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Meditation is the Zamboni for Your Brain

Watch the short video above to learn how meditation is the Zamboni for your brain.

May was mental health awareness month and with things heating up on the ice during the NHL playoffs, I thought it might be a fun parallel to explain how meditation is the Zamboni for your brain.

Imagine your brain is the ice and each day is a game of hockey.

All day long, our brain is:

  • Concentrating
  • Solving problems
  • Creating solutions
  • Weighing the options
  • Analyzing information
  • Making decisions

All of this activity creates a residual buildup of debris in our brains, that needs to be removed. This residual debris is removed every night with AT LEAST seven hours of sleep.  And a daily meditation practice can also help remove the debris and clean the ice so you’re refreshed for the next period.

There is a mountain of data, perhaps I should say an iceberg of data, touting the benefits of a consistent meditation practice. My personal experience with meditation is that at first I thought I was doing it wrong; I couldn’t remain focused on one thing for more than 10 seconds let alone 10 minutes. But as I read more, I learned that your brain is built to think. That’s it’s job. Just like you can’t stop your heart from beating, you can’t stop your brain from thinking.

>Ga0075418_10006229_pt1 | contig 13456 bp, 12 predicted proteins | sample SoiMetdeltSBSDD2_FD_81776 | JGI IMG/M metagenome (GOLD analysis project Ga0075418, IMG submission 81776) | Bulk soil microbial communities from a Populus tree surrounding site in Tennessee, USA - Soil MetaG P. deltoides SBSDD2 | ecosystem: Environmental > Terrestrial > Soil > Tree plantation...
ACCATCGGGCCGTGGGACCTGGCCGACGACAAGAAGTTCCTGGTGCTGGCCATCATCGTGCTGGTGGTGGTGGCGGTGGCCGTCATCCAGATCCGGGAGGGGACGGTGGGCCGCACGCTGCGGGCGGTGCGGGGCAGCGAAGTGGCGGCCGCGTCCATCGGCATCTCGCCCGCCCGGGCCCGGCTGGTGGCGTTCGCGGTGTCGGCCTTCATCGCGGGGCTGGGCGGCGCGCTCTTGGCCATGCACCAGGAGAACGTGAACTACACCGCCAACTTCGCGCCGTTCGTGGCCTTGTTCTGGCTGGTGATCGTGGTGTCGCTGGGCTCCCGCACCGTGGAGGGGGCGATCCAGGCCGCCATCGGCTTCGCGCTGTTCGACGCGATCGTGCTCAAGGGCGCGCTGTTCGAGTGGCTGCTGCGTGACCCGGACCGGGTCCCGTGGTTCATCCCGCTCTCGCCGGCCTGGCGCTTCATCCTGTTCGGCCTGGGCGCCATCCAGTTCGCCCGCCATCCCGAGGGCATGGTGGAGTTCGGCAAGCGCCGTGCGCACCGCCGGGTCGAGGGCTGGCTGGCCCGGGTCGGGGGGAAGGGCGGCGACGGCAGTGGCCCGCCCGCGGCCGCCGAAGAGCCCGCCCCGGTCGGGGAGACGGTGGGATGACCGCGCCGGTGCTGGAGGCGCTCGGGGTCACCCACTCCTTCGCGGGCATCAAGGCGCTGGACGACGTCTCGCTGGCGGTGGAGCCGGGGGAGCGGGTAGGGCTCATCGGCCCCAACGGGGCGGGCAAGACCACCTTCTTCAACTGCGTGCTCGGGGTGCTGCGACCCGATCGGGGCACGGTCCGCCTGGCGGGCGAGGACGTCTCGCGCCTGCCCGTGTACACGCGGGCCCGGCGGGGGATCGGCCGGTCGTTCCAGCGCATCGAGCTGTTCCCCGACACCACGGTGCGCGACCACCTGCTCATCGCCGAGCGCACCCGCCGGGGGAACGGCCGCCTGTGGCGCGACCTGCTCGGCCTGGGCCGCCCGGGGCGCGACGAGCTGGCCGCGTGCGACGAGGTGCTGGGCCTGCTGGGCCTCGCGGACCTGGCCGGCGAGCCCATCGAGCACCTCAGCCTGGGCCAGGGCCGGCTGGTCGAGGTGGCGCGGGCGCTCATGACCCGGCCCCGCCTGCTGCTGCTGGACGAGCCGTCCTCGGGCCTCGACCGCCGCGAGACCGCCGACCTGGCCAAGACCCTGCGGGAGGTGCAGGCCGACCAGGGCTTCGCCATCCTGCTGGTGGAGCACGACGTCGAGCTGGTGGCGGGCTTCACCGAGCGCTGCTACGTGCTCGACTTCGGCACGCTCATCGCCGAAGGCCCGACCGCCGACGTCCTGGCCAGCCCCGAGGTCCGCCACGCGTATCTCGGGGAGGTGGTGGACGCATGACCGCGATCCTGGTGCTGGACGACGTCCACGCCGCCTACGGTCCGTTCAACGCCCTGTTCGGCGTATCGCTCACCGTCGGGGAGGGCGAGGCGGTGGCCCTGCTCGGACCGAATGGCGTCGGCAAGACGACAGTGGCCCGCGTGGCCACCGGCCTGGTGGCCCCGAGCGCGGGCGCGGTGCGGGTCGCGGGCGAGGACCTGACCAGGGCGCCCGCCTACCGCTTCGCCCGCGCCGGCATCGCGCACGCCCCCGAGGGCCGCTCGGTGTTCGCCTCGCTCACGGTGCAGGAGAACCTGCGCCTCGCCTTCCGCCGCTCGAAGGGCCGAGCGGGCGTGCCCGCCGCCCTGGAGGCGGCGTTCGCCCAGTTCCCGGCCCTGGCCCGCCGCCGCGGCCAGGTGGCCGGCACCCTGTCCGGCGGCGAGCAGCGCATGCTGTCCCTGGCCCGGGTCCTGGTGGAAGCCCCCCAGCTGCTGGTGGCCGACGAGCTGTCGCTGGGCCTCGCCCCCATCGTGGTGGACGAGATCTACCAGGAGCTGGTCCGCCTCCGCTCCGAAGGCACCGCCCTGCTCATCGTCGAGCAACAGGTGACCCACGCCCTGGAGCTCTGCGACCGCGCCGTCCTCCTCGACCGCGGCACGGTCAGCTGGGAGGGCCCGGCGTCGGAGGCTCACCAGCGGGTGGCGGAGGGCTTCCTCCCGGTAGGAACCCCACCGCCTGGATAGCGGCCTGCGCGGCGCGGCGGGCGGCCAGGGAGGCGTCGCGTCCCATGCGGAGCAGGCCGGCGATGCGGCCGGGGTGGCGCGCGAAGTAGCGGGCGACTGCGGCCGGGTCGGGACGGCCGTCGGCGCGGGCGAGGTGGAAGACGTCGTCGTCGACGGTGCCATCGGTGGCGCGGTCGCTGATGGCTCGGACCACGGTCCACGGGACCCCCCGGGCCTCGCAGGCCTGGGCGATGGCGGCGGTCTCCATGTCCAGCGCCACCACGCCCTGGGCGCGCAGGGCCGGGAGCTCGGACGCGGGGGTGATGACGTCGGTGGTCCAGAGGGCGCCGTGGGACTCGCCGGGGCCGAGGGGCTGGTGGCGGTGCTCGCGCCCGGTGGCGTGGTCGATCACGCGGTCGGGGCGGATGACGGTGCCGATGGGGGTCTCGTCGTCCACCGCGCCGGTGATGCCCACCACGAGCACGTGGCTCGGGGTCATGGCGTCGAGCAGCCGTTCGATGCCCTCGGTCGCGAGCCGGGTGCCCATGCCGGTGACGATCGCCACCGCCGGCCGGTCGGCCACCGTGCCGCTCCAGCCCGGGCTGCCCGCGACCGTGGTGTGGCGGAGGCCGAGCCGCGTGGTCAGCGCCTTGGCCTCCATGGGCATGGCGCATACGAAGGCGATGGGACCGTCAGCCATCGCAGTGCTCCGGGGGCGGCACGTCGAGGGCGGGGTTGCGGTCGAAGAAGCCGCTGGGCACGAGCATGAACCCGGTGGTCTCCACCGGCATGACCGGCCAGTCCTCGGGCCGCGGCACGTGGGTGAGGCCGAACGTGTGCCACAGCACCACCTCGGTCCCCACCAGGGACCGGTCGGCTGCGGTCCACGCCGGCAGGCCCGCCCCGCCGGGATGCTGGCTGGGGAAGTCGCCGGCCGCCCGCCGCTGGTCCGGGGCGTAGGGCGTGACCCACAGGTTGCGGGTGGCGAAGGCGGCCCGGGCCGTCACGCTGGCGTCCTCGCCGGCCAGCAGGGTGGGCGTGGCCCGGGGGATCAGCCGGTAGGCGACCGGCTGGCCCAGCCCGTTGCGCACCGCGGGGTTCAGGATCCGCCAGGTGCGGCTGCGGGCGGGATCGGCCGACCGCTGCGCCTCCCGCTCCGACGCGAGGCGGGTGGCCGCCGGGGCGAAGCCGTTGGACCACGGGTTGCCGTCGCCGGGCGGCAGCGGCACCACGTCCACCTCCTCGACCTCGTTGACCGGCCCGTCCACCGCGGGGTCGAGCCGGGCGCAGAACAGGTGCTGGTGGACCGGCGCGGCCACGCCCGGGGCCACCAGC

Within your meditation, the act of going down a tangent, realizing it, telling yourself to not follow the thought, and come back to focusing on whatever you’re meditating on, IS the meditation practice. You’re building mental muscle memory by continually telling yourself to come back and focusing your energy and attention on the thing.

This mental muscle that I’m working while I meditate, has benefitted my work as well. Instead of going down tangent and rabbit holes when I’m trying to focus on something, I recognize the divergent thought, tell myself to either write it down on my to do list or let the thought go, and refocus on the project in front of me.

The other big benefit I’ve noticed is that my afternoon meditation legitimately refreshes my brain. Around 2 or 3pm in the afternoon, I can feel my batteries on low.  But if I diligently carve out even 10 minutes for meditation, I recharge my batteries. My afternoon meditation clears the debris, refreshes the ice, and I really do get renewed energy for the second half of the day.

If you’re interested in an introduction to meditation, the book Bliss More by Light Watkins is one of my favorites.

I encourage you to experiment with meditation. There’s no right or wrong way to meditate!

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